Emraan Hashmi, like most of the characters he has played so far, has all but time on his side. Out to promote his latest film “Rush”, he reveals that he had been shooting till 4 a.m. the night before and has had “barely two hours of sleep”. His eyes seem to affirm the statement.
Excerpts from an interview:
What is your character in “Rush”?
Sam is a crime and investigative journalist. He works with a TV channel, he anchors a news show. He’s an urban, Delhi guy who’s ambitious, has his own ethical code in terms of what journalism should be, which I think differs from person to person. There seems to be a line that you don’t cross, and he’s very clear about that line.
What kind of research did the role involve?
I’ve been interacting with the media for the past six to seven years before I took up this role, so in that way it’s been on subconsciously. But for the parts of the news anchor I had to see it before shooting to learn that more minutely — things like how to read news from a prompter. Other than that I learnt from news anchors by watching them and just Youtube-ing them.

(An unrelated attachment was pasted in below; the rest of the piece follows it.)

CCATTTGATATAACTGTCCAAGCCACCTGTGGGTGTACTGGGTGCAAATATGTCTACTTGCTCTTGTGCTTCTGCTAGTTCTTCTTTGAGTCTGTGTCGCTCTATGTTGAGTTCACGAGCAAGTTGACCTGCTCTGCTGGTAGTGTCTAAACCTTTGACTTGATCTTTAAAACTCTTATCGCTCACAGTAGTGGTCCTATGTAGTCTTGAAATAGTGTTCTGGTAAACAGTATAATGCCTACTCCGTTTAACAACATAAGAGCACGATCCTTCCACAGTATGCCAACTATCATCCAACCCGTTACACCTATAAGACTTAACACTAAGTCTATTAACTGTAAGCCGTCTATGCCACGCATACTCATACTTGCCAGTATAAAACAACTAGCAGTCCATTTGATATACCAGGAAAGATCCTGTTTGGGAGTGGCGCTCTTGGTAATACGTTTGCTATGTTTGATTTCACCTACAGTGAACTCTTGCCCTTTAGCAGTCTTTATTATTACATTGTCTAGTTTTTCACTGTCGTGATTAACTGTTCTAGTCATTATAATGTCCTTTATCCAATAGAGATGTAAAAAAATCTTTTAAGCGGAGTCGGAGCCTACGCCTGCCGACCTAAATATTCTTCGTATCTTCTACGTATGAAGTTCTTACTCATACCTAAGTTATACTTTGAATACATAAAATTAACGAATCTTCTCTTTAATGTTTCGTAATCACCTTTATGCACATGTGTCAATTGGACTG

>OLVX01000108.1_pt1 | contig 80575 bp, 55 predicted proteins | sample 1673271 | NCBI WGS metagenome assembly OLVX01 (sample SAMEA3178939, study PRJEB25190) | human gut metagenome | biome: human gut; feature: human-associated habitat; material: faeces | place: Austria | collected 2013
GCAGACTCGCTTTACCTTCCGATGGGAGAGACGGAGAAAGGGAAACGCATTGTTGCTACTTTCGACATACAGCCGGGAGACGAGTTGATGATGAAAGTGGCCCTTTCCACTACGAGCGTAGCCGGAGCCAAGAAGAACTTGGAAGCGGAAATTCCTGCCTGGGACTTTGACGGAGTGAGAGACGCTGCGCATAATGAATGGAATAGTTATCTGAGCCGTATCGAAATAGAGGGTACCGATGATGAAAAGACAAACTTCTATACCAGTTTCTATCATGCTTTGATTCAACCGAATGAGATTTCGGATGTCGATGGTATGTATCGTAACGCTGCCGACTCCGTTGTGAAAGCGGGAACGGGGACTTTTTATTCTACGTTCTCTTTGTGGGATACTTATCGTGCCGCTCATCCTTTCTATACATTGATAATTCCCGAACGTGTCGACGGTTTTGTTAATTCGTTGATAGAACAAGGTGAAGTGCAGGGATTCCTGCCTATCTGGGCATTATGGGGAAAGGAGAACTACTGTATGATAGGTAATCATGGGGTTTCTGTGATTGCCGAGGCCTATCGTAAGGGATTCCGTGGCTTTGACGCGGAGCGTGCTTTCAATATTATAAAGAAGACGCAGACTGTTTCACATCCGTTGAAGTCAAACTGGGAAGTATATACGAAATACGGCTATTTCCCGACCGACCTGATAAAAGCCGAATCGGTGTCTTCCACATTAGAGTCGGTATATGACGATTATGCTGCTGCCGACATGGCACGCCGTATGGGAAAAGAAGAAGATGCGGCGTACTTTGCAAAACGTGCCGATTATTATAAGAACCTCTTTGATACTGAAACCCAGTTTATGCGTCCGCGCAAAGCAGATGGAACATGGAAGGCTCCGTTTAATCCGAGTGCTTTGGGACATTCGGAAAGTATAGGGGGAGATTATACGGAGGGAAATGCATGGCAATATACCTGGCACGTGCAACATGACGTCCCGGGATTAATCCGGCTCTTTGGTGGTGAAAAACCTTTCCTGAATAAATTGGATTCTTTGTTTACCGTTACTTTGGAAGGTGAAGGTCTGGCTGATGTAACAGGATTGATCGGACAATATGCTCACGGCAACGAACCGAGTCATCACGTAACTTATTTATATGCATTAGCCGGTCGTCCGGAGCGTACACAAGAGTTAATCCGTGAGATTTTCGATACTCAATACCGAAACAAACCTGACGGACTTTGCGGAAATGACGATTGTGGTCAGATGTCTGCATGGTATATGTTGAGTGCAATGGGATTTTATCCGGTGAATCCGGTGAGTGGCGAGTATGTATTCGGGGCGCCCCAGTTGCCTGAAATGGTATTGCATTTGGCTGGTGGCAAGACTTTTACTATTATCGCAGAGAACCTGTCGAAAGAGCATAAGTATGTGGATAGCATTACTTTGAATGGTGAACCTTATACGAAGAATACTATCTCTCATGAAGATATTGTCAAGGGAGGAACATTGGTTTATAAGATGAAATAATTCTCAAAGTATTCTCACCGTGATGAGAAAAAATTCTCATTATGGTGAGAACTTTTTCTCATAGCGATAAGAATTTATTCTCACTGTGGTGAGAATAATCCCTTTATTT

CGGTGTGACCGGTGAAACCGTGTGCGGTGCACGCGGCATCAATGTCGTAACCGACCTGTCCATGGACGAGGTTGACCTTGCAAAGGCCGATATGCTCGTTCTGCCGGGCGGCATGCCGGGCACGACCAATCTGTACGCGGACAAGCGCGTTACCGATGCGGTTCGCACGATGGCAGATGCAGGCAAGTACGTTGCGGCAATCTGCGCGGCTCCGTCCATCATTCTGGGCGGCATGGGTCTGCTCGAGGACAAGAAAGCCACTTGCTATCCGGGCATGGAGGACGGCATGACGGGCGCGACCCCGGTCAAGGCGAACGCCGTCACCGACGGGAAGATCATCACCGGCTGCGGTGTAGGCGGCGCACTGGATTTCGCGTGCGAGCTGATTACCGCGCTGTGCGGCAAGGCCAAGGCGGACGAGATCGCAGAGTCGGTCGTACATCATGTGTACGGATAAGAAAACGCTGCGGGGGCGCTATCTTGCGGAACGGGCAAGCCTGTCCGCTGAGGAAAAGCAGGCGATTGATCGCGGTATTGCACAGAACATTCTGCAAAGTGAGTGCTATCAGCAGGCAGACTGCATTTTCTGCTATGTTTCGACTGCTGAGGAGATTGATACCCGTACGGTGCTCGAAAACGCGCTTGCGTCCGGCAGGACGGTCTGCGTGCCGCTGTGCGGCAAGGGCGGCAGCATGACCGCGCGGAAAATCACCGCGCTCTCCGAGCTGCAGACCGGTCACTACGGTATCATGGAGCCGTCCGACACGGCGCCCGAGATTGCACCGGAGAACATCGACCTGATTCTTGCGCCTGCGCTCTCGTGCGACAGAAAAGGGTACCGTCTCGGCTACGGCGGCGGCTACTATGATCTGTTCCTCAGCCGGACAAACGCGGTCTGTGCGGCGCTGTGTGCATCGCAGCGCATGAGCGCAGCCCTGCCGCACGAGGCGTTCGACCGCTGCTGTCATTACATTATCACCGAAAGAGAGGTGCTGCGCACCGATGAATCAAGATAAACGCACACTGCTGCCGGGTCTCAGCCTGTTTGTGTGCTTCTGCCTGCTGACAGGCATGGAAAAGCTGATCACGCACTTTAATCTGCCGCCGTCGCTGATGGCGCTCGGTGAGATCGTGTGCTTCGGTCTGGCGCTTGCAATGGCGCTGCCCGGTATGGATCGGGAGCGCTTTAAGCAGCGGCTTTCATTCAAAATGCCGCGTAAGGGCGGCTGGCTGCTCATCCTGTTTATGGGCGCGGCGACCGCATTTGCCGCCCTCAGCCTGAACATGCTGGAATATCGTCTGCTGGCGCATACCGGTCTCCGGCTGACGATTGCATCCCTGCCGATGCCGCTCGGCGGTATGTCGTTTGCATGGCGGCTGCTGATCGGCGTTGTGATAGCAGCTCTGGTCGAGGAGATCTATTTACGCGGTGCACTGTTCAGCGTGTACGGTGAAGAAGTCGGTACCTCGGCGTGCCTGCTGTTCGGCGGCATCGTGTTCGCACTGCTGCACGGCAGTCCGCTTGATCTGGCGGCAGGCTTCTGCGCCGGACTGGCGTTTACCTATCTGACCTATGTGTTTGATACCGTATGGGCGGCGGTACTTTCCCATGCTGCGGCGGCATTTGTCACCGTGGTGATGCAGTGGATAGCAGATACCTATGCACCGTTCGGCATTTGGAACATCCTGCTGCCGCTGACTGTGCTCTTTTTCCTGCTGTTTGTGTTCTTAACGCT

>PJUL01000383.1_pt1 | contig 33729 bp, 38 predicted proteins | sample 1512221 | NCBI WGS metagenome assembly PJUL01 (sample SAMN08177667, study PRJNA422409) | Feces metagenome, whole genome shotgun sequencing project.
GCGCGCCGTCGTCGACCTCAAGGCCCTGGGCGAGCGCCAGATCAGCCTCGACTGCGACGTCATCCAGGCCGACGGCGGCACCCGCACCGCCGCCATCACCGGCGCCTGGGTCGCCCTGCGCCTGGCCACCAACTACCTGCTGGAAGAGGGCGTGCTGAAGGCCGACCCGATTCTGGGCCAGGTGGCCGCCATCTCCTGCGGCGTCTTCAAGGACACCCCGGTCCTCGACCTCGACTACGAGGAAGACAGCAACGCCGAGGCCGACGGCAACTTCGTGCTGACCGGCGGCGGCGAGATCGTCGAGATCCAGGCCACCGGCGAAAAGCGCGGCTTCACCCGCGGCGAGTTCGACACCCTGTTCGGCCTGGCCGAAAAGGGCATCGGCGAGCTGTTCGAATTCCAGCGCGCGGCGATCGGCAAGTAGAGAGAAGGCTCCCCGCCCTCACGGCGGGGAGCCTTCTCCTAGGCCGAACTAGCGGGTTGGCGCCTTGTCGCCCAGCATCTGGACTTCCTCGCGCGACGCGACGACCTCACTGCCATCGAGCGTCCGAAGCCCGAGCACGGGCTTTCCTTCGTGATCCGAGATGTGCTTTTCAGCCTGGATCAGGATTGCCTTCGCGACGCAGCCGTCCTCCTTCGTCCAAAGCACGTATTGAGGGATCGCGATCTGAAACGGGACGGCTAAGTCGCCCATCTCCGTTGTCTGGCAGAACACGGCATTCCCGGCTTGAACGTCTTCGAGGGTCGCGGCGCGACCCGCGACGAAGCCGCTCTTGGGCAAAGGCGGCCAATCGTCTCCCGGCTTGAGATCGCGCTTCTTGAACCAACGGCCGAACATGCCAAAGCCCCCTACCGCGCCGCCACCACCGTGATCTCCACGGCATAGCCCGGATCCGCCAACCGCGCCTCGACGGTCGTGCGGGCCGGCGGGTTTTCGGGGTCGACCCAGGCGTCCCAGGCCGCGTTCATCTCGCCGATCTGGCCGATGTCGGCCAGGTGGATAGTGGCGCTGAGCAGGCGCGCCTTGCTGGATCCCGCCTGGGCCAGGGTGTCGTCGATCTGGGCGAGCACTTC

Like the other characters you play on screen, Sam too seems to have a penchant for getting into a soup…
I feel they are characters that are real, that are flawed. They’re not the ones that do traditionally good things, they challenge that. At the same time they realise the things that they do and, often, there is redemption. Sometimes they pay for it — they die — and sometimes they get away with it.
“Ghanchakkar”, “Ungli”, “Ek Thi Daayan” and a couple of untitled films already in the pipeline.
Does so much shooting take a toll physically?
I usually have to oscillate between gaining weight to drastically reducing and putting on muscle for some films, and I have to take that on continuously because I’m shooting for so many films. Night and day shoots are extremely taxing and usually my sleep just goes for a complete toss. These days it’s become extremely taxing… I’m working on getting around them.